Airports Submitting Passengers to Facial-Recognition Scans

Airports Submitting Passengers to Facial-Recognition Scans

Some U.S. airports have granted a government request to use facial-recognition technology to determine passengers' identities.

According to The Intercept, the federal Customs and Border Protection agency reached out to airport officials for help in identifying fliers. Civil-liberties groups are denouncing the use of the technology, pointing out that it violates privacy rights.

The Homeland Security Department, in a recently released report on the agency's Biometric Entry-Exit Program, defended the facial scans but acknowledged that they can result in flight delays. The report lamented that the scanning requirement is not always enforced.

“Demanding flight departure schedules … significantly hampered biometric matching of passengers during the pilot in 2017,” officials wrote. “Typically, when incoming flights arrived behind schedule, the time allotted for boarding departing flights was reduced. In these cases, CBP allowed airlines to bypass biometric processing in order to save time. As such, passengers could proceed with presenting their boarding passes to gate agents without being photographed and biometrically matched by CBP first.”

The report cited a case in which about 120 passengers at Atlanta Hartsfield-Jackson International Airport were allowed to skip the surveillance so the plane could take off on time. “Repeatedly permitting airlines to revert to standard flight-boarding procedures without biometric processing may become a habit that is difficult to break,” the agency warned.

However, officials also wrote that “airline officials we interviewed indicated the processing time was generally acceptable and did not contribute to departure delays.” CBP claims that the scans save time because passengers do not have to show their IDs and boarding passes to prove their identities.

The report explained that the goal is to expand the surveillance “to process 100 percent of all departing passengers by 2021.” To make that happen, “enforcement mechanisms or back-up procedures to prevent airlines from bypassing biometric processing prior to flight boarding” are necessary, according to the agency.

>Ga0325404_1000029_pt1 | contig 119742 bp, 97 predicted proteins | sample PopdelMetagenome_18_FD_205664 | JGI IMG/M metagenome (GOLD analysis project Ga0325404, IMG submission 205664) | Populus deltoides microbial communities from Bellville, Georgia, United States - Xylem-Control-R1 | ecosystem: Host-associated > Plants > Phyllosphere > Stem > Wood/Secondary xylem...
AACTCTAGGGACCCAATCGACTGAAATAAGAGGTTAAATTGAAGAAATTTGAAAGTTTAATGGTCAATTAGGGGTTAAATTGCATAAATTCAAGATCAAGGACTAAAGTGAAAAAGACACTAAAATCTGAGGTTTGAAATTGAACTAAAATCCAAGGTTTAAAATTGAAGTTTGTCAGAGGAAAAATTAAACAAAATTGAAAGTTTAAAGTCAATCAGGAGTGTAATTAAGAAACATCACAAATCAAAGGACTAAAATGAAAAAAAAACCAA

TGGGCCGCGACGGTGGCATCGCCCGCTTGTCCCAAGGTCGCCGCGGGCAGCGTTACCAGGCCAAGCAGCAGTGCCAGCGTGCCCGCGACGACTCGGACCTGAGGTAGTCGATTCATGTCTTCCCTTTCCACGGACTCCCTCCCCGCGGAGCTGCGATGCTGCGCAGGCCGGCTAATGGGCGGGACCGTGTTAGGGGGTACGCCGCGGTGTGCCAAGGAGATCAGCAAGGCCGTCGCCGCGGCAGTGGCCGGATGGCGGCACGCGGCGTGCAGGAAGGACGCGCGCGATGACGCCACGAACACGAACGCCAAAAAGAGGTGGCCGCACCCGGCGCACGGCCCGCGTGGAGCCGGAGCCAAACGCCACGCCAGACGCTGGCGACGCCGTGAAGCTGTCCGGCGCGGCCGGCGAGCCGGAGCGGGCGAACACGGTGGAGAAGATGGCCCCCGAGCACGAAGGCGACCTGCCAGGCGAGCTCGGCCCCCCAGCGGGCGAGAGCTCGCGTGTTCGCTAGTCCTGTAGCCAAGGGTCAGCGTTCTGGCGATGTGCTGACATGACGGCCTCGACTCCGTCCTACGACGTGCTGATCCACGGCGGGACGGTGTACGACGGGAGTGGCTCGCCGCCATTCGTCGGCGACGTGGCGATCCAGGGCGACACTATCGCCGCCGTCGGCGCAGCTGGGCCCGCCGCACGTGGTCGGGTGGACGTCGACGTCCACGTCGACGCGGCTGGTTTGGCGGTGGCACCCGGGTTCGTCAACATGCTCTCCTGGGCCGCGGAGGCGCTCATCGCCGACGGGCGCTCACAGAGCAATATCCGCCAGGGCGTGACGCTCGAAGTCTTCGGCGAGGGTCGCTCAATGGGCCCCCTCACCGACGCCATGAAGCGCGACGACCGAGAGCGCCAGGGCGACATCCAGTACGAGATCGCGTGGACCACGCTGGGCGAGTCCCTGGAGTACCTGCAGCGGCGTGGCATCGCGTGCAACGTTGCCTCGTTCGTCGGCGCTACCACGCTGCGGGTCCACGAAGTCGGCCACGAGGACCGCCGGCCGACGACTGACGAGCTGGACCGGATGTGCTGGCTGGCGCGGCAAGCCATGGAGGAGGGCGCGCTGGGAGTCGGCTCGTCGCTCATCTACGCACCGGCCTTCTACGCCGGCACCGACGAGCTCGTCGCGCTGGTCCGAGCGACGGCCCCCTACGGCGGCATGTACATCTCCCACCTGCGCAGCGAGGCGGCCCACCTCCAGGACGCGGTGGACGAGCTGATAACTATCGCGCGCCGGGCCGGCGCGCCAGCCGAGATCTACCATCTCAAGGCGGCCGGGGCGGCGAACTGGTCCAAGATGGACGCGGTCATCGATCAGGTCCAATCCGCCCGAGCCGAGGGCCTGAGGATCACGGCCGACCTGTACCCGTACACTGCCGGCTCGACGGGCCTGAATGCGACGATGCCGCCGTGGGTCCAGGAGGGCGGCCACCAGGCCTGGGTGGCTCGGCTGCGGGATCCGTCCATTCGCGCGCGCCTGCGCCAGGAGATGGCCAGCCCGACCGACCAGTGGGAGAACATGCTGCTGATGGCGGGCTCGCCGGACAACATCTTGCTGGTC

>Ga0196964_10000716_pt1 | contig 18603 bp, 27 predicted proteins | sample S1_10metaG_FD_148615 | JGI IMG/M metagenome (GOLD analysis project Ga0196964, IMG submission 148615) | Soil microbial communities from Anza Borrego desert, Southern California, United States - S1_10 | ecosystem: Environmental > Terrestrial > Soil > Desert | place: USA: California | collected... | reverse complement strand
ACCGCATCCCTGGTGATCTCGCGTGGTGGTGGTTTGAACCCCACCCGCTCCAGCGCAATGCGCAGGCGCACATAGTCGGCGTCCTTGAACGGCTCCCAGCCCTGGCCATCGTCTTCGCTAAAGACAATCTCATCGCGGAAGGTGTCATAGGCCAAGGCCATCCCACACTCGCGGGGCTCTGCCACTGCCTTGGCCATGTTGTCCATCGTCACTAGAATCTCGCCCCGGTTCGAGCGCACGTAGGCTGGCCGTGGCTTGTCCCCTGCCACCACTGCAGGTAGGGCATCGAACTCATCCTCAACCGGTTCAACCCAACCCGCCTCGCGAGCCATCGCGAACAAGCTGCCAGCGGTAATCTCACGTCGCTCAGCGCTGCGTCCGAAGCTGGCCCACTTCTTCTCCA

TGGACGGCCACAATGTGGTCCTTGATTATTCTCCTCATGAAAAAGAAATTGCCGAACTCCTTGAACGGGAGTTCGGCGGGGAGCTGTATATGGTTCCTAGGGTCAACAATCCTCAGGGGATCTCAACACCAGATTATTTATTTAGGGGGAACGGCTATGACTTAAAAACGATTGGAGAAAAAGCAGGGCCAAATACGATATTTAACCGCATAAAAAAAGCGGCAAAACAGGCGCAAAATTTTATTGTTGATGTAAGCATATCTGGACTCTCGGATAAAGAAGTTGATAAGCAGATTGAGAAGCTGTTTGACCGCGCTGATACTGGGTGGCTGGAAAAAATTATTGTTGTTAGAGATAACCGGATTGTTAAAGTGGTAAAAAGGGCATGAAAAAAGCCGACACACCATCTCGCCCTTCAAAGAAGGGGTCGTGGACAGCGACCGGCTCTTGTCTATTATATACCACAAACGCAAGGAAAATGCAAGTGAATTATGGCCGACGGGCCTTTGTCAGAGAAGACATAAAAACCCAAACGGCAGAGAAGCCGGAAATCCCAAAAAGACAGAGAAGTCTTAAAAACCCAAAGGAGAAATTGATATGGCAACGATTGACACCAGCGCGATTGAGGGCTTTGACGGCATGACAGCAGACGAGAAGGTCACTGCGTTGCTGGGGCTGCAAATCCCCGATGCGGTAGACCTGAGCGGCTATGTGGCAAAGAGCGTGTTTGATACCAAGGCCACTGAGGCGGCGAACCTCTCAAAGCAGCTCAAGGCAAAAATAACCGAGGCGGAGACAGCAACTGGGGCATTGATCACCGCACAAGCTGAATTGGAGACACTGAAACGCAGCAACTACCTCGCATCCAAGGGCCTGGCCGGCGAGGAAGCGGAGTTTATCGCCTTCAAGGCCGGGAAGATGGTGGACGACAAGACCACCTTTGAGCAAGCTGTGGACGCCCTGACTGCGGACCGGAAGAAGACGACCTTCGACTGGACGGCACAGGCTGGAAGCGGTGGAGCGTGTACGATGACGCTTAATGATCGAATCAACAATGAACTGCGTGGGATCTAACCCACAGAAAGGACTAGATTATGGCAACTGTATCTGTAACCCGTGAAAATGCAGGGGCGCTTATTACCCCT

The use of the technology at airports began with services like TSA Pre-Check and Clear. The passengers save time by not having to stand in line, in return for giving up their privacy rights. The Intercept suggested that people might not be so willing to submit to the scans if the process caused flight delays.

The surveillance involves a computer program that matches a person's image with those in the government's database. The Verge reported that in August, the technology helped authorities apprehend a man who allegedly presented a fake document at Washington Dulles International Airport.

According to CBP, a passenger arriving from Brazil used a French passport to identify himself. A facial scan confirmed that the man's face was not the same as the photo on the passport. Officials said they found the passenger's correct ID in his shoe, showing his homeland as the Republic of Congo. The U.S. attorney's office allowed the man to avoid prosecution and the man left the country.

Washington Dulles is one of at least 14 U.S. airports employing the technology. The facility started testing it in 2015, one year before JFK Airport in New York City followed suit. Officials say they are targeting visa holders leaving the United States, as well as passengers attempting to enter the country with false documents.

Among those who oppose the scans is Harrison Rudolph of the Center on Privacy and Technology at Georgetown University Law School. He told National Public Radio that the program is “riddled with legal and technical problems.”

Rudolph said it “is a serious problem” that the Homeland Security Department “doesn't seem to know whether its system will falsely reject folks … at higher rates because of their race or gender.”

The authors of a report by the CAPA-Centre for Aviation agreed. They wrote that facial-recognition software “is not so good at identifying ethnic minorities when most of the subjects used in training the technology were from the majority group.” People wearing glasses, hats or scarves also may not pass scrutiny, according to the report.

Rudolph, who said the system rejects about 4 percent of passengers, pointed out that “DHS hasn't issued a single rule … to protect Americans' privacy.” He continued: “What DHS decides to do with this information tomorrow, I'm not sure. And without rules, there may be few protections for Americans' privacy.”

It is no coincidence that airport surveillance is expanding under the current presidential administration. Donald Trump, during his 2016 campaign and since taking office, has advocated a crackdown on illegal immigration. Last year, he signed an executive order called “Protecting the Nation from Foreign Terrorist Entry into the United States.” The document was also known as the “travel ban” or “Muslim ban.”

Trump, at his raucous rallies two years ago, pledged to deport all undocumented immigrants and stop Muslims from entering the country. He promised to build a “big, beautiful” wall along the country's southern border, and “make Mexico pay for it.” The inflammatory rhetoric has sparked charges of racism against the president.

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